The judges added: “We cannot accept former President Trump’s claim that a president has unbounded authority to commit crimes that would neutralize the most fundamental check on executive power — the recognition and implementation of election results.”

The Supreme Court’s decision regarding Trump’s request will significantly impact the likelihood and timing of the former president facing trial for criminal allegations as he pursues the Republican nomination.

Presidential immunity, as the Court of Appeals pointed out, only extends to “mandatory and official acts” committed by the president while in office, David Schultz, professor of political science at Hamline University, told Salon. The crimes Trump is charged with are allegedly of his own doing. It does not extend to crimes that are not part of the official duties of the president.

“The prosecution here is of acts that were not part of the official duties of the president,” Schultz said. “To allow former presidents carte blanche immunity from all criminal prosecution renders the president above the law and sets a dangerous precedent that he can do whatever he wants. The threat of criminal prosecution is one of several checks to restrain presidential abuses of power, and it also ensures, as Article II Section 3 of the Constitution states, that the president takes care that the laws are faithfully executed.  One cannot ‘take care’ if one can violate criminal law with impunity.”

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Trump’s legal team has largely argued that subjecting Trump to a criminal trial would create concerns for future presidents about facing prosecution for their official actions, potentially limiting their ability to issue decisions in the public’s interest.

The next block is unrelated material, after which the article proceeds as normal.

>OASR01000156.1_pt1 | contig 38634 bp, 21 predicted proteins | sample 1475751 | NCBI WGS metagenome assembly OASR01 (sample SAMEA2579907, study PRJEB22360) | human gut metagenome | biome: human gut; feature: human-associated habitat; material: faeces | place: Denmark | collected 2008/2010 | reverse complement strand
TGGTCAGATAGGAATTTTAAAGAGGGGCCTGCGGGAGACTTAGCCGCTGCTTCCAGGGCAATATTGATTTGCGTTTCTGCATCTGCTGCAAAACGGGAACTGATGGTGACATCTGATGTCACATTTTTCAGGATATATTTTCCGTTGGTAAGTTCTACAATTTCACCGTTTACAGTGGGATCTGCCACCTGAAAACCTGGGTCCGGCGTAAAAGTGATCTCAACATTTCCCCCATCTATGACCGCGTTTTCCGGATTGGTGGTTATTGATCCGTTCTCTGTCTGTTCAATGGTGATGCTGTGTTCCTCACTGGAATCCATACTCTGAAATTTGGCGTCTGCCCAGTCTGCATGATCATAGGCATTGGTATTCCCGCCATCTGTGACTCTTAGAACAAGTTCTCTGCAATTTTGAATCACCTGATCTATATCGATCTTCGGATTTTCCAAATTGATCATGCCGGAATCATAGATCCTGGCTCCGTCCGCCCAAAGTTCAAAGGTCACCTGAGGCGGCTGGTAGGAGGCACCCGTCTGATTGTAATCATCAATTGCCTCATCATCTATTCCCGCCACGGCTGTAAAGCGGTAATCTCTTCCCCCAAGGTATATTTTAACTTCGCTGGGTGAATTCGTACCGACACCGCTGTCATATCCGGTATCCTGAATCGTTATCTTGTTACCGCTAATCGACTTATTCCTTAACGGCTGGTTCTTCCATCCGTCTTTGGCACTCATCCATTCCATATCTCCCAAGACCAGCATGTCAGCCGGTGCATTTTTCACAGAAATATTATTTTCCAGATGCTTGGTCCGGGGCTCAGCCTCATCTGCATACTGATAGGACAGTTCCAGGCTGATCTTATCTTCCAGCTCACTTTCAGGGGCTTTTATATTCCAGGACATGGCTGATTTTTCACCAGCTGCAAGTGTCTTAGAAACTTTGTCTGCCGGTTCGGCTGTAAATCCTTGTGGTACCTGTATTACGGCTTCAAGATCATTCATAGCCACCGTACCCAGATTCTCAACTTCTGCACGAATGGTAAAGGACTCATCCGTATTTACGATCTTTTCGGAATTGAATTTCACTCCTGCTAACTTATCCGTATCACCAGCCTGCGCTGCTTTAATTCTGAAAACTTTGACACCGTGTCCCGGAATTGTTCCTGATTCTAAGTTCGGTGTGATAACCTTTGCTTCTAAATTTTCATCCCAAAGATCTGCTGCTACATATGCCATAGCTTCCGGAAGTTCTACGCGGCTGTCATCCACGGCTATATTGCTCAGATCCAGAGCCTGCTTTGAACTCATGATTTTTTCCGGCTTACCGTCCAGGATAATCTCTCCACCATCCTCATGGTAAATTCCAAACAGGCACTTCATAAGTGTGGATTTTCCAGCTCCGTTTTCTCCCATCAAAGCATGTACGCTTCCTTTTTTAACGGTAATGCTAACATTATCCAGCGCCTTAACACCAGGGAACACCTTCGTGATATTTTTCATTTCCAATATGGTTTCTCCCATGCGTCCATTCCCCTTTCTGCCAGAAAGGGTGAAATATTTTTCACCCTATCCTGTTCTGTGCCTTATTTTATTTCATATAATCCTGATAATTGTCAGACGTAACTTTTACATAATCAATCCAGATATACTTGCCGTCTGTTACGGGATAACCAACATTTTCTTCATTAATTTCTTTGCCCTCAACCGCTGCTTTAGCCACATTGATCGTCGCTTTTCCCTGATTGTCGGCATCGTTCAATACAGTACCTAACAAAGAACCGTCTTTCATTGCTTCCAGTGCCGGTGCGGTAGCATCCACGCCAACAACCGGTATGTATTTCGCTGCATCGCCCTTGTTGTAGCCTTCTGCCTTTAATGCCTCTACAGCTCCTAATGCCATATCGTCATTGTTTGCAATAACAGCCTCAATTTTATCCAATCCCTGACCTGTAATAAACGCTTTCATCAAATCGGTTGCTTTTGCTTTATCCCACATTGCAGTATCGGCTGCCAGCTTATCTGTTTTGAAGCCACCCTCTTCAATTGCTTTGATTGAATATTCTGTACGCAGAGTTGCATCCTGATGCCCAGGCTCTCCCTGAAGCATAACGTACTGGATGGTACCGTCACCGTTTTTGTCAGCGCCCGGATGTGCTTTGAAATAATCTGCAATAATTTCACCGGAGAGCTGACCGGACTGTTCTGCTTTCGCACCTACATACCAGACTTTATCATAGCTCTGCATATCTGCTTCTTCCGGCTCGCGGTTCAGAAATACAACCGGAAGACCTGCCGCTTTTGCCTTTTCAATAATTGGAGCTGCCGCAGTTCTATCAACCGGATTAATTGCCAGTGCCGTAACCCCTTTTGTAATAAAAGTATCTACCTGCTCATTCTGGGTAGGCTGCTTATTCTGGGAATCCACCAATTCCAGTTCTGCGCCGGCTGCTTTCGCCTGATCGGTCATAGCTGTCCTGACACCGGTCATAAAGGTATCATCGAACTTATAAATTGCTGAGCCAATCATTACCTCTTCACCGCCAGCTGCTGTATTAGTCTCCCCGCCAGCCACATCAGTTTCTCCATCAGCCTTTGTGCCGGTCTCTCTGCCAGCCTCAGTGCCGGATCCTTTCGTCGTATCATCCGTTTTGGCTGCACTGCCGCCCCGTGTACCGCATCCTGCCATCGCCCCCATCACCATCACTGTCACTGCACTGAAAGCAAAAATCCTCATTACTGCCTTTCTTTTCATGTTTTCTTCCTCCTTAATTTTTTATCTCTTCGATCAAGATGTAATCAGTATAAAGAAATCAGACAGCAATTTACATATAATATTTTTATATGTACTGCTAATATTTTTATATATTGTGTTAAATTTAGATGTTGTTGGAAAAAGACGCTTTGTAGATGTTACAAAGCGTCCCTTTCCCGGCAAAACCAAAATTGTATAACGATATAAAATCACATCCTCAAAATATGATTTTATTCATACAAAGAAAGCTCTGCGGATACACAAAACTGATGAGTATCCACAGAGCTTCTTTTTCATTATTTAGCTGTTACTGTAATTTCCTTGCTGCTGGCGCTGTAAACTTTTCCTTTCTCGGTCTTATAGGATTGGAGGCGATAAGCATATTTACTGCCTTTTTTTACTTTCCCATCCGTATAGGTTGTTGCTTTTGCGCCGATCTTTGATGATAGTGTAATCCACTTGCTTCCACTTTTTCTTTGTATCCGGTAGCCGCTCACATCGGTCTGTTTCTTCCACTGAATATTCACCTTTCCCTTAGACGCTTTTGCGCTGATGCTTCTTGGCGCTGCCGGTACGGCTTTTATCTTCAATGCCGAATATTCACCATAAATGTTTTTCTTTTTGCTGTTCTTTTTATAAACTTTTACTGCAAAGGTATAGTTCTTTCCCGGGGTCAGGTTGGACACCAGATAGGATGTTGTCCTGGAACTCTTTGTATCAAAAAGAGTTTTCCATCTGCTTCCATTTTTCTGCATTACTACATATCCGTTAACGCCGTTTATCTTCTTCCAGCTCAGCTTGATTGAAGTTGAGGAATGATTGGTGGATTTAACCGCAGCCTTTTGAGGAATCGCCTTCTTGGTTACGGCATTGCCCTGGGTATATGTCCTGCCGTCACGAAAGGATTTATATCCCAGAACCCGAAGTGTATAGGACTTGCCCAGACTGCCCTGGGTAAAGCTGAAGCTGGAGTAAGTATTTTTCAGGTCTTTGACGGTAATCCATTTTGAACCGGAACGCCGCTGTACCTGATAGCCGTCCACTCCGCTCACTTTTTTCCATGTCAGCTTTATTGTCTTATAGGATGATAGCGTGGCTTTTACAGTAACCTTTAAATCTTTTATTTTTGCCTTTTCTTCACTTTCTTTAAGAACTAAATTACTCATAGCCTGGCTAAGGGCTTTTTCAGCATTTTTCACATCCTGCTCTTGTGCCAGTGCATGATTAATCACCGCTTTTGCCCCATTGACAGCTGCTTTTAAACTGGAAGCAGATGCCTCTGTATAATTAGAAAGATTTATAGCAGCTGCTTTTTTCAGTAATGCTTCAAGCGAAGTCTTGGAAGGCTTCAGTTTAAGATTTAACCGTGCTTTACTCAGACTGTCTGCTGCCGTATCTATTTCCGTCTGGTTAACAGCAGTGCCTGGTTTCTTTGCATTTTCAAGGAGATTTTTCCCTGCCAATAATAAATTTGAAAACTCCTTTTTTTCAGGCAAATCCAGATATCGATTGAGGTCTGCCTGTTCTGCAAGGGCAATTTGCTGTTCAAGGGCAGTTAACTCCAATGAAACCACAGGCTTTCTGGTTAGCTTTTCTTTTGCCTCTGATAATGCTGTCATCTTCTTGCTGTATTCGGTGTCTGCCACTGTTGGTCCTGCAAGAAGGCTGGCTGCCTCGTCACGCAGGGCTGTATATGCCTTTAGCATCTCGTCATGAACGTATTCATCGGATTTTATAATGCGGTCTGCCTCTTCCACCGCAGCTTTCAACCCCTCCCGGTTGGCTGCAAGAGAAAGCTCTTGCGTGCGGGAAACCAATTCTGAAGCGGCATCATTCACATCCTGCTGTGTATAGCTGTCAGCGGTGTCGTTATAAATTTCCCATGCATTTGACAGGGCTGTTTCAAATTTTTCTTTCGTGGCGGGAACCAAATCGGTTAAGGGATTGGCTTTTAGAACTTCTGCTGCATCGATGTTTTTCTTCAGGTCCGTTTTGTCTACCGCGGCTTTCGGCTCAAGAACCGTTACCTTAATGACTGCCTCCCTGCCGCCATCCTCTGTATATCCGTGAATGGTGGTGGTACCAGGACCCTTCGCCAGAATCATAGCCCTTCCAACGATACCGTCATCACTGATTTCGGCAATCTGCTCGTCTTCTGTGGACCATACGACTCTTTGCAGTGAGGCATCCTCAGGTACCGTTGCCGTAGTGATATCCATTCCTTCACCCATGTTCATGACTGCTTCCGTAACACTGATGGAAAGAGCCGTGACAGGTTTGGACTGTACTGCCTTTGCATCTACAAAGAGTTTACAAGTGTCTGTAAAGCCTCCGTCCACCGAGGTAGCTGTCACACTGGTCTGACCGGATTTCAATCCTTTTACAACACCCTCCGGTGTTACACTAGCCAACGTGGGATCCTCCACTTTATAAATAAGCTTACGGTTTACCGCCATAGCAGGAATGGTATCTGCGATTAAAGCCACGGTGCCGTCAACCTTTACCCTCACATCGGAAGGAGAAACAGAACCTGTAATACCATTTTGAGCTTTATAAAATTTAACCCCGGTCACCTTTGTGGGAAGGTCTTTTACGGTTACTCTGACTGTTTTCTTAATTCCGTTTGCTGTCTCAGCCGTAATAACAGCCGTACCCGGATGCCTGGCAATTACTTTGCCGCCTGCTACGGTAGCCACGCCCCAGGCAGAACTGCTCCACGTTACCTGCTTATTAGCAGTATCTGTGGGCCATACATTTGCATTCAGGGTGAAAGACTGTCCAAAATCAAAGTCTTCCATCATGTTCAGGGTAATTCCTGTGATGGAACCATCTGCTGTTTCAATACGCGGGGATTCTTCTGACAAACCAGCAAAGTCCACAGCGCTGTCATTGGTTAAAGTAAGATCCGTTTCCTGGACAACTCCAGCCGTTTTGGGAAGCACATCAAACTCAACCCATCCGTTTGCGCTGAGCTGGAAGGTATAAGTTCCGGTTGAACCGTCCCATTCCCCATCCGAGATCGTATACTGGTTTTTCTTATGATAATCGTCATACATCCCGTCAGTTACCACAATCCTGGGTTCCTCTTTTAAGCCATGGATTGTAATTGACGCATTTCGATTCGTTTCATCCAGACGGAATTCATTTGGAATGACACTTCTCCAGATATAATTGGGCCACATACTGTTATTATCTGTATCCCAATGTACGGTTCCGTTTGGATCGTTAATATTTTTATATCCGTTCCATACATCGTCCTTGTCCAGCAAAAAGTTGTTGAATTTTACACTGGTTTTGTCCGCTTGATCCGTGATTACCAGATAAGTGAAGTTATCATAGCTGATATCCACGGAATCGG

However, this is an “exceptionally weak” argument on many fronts, Schultz pointed out.

“One cannot do something wrong and then argue that this wrongdoing unfairly limits my ability to wage an effective political campaign,” he said. “The answer is that one should have avoided acts that arise to possible criminal charges.”

The former president’s claim is similar to someone committing a robbery and then pleading that an arrest and a criminal trial are interfering with their life, he explained. “Trump should have thought of all of this before he did what he did.”

There is also no indication that future candidates or elections will be disrupted by allowing Trump to be prosecuted, he continued. Trump’s prosecution will serve as a “deterrent” to future candidates to avoid acts of criminality if they wish to run for office. It puts future candidates on notice to “behave well.”

On the other hand, failing to prosecute would establish a “bad precedent,” Schultz explained.  It would imply that individuals running for office can evade prosecution for crimes they commit. This sets a “new tier” or a “double standard,” particularly for presidential candidates.

“If presidents are sworn to preserve, protect, and defend the Constitution, failing to prosecute them as candidates essentially says that they are exempt from honoring or upholding the very oath they must take if elected to that office,” Schultz said.